As for the alleged "control" of Facebook by "a political force", we are beyond the realm of the ridiculous. Facebook, as it turns out, is not owned by Salvini, but a billionaire with well-known democratic leanings, who answers to the name of Mark Zuckerberg.

The question of what propaganda and communication control exists today in Italy, while the Fiat bosses have just bought the Gedi publishing group (covering Espresso, Repubblica, 13 local newspapers, various radios including Deejay, etc.) is an interesting theme, but certainly we will not see an end to the chatter of reactionary and racist "fake news".

The fight against racism and against Salvini will be won on the day that a clear class conflict breaks out in our country, sweeping away all artificial and superficial divisions (ethnic, religious, generational, etc.) by putting the class struggle, that of the exploited against the exploiters, at the forefront.

A word about "hate"

But in general, the rhetoric against "hatred" is a pillar of sardine propaganda and beyond. This should be demystified. Who hates whom? And why? Is all hatred equal?

We do not expect the sardine promoters to have a complete political programme, but at least to know where they stand when opposing interests clash in the real world. For example, in Bolivia, there was a bloody coup, and the attempt to resist this by the masses is still ongoing. Should we support this resistance, or perhaps because the deposed president Morales was a bit "populist", should we wash our hands of the whole thing?

And do the workers at Whirlpool or Ilva, the workers who lose their jobs at Auchan or Unicredit, not have the duty to fight with all their strength against the bosses who destroy their lives?

In Taranto (where the local environment has been blighted by Europe’s largest steel plant), to questions about the Ilva, Santori would have replied "it is not up to us to make proposals on environmental issues. We are too young and we are not a political movement." But not taking a stand means only endorsing what is already happening.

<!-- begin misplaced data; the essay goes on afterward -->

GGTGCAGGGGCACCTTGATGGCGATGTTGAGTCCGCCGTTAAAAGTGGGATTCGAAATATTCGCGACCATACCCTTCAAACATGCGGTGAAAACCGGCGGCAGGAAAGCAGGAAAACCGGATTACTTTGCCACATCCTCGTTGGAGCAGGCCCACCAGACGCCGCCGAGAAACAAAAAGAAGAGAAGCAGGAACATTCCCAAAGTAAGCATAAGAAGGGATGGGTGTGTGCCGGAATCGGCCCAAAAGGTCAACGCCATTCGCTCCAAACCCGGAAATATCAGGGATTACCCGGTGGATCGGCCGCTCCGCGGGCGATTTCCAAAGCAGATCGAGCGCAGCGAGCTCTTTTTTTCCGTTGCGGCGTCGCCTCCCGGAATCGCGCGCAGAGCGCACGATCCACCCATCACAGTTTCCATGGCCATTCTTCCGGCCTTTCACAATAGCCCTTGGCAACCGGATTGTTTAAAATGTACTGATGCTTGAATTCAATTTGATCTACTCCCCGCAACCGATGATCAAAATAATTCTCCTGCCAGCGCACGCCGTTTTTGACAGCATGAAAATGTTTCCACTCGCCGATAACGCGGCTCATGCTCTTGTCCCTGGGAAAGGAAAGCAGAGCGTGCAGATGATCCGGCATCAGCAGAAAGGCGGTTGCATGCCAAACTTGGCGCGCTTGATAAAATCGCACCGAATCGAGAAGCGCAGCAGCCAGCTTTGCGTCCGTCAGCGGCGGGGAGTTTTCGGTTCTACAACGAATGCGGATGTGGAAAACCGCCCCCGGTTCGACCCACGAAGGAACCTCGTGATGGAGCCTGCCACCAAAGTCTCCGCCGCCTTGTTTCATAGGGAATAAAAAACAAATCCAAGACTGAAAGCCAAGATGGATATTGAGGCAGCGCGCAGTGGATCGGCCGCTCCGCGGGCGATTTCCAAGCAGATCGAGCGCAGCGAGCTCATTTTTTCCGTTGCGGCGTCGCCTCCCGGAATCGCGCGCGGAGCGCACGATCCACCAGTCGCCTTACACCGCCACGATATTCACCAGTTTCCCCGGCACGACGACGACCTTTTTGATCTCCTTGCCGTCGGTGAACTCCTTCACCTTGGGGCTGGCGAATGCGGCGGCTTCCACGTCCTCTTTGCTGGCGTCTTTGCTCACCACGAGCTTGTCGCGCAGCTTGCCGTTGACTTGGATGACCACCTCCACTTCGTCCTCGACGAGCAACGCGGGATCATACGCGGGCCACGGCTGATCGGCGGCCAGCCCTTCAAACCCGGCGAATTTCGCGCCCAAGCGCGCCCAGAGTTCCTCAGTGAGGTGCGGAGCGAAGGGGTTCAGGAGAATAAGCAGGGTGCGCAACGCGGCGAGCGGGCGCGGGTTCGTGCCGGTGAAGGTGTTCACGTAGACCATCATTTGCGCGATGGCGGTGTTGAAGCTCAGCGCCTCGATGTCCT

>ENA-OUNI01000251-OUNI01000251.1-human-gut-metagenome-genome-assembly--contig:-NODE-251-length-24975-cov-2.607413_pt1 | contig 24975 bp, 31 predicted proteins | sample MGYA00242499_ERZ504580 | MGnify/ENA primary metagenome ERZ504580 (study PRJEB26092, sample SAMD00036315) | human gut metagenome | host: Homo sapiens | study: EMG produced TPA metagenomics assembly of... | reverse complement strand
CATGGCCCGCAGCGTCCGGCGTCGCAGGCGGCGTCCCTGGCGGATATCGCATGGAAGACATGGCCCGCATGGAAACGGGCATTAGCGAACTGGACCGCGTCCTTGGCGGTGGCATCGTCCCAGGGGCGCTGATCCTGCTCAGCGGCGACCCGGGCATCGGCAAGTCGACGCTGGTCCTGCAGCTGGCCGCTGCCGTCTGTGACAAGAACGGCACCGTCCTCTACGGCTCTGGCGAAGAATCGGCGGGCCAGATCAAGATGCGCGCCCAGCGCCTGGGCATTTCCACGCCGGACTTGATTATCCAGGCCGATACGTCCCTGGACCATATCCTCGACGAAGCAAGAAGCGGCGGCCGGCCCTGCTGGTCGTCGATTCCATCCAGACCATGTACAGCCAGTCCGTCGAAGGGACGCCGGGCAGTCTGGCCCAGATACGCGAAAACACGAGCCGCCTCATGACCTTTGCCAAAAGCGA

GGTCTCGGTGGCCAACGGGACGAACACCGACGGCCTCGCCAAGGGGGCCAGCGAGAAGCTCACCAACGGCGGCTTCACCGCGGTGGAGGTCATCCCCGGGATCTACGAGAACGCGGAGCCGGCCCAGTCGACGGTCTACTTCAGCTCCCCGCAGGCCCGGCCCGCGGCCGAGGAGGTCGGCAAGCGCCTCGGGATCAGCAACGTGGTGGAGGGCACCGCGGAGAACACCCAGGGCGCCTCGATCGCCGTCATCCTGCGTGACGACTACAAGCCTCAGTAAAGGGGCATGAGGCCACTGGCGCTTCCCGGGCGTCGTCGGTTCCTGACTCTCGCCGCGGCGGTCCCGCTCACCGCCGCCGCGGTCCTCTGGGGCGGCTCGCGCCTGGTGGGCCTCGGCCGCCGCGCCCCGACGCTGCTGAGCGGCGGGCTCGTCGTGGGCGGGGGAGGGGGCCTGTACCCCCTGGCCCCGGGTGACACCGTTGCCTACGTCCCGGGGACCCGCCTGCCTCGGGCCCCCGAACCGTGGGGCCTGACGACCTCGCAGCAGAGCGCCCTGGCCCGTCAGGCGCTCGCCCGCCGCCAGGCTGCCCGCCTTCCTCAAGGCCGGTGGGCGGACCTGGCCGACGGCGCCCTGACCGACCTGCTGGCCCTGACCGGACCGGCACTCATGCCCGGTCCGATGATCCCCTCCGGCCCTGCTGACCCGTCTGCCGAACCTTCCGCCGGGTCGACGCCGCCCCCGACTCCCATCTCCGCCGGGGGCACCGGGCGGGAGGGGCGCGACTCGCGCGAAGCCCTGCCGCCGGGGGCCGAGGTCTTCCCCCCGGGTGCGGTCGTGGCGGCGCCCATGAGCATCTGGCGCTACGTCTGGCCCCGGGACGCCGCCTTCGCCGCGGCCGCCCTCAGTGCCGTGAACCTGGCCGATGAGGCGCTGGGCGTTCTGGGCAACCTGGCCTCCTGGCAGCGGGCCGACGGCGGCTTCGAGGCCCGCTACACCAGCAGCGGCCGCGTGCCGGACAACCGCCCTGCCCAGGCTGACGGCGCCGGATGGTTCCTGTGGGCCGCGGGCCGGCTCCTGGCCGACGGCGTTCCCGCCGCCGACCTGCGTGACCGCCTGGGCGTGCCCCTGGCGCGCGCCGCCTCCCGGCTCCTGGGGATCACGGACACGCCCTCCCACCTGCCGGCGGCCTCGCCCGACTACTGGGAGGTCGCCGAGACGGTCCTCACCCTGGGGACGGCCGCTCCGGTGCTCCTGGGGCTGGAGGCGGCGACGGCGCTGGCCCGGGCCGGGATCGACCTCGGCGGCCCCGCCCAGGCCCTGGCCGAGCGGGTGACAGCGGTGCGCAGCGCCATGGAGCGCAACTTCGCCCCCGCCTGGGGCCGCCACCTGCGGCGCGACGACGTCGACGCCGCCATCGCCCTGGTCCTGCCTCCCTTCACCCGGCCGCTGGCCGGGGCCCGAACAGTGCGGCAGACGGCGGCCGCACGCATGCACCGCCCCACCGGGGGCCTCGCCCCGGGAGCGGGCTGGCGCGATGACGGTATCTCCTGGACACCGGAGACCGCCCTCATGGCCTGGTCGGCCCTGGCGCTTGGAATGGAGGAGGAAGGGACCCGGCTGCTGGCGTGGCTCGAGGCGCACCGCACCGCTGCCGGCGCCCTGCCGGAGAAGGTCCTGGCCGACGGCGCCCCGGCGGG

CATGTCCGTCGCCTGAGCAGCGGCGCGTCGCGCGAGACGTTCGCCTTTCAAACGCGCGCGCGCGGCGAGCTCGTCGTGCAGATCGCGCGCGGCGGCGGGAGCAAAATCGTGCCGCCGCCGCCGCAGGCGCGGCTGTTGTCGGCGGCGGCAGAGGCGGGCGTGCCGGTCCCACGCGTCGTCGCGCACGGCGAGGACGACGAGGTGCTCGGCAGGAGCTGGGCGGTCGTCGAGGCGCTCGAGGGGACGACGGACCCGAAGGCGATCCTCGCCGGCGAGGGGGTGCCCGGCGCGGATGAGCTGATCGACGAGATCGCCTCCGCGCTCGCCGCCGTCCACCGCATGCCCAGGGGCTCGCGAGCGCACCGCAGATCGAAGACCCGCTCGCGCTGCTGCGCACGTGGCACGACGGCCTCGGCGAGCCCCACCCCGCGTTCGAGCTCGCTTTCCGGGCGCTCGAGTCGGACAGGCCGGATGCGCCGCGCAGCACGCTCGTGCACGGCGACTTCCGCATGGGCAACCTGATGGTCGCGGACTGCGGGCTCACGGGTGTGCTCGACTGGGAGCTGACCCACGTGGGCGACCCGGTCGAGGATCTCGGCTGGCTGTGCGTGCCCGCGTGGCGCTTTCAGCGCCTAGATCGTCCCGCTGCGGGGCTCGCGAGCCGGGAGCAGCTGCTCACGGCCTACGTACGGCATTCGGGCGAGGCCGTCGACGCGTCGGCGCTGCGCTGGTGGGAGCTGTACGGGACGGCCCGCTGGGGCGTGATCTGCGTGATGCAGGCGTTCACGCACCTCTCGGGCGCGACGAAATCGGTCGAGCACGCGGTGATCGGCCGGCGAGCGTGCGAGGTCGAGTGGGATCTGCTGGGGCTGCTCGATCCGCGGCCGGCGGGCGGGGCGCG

Offering merely peace and love to those who are oppressed, to those who are exploited, to those who are deceived by lies (and not only those of Salvini, but by the deluge of propaganda promoting the ruling ideology) is – and let's say it very clearly – a waste of time.

Let us borrow the words of a poet and comrade, who puts it better than us:

"We need to restore class hatred. We need to promote the conscience of the proletariat: the bosses hate us and do not hide it; we must help the proletarians to be aware of their class (...) The living conditions of a Genoese bus driver depend on the fluctuations of the Hong Kong Stock Exchange. Today (…) our duty is to pick up the flag and defend the proletariat. Of course, I don't think about weapons, as I know I am absolutely against violence. I speak of class hatred for good reason: the proletarians must hate their masters as the bosses hate them." (Edoardo Sanguineti, 2007)

Or, the way it was sung a century ago: "peace among the oppressed, war against the oppressors!"